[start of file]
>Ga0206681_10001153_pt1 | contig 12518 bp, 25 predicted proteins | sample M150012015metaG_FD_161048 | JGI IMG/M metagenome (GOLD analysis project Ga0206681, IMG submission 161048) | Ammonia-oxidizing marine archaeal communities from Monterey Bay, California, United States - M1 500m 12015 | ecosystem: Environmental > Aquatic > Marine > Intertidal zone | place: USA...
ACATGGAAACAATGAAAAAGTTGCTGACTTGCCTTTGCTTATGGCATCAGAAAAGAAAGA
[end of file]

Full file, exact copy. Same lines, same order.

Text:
>Ga0206681_10001153_pt1 | contig 12518 bp, 25 predicted proteins | sample M150012015metaG_FD_161048 | JGI IMG/M metagenome (GOLD analysis project Ga0206681, IMG submission 161048) | Ammonia-oxidizing marine archaeal communities from Monterey Bay, California, United States - M1 500m 12015 | ecosystem: Environmental > Aquatic > Marine > Intertidal zone | place: USA...
ACATGGAAACAATGAAAAAGTTGCTGACTTGCCTTTGCTTATGGCATCAGAAAAGAAAGA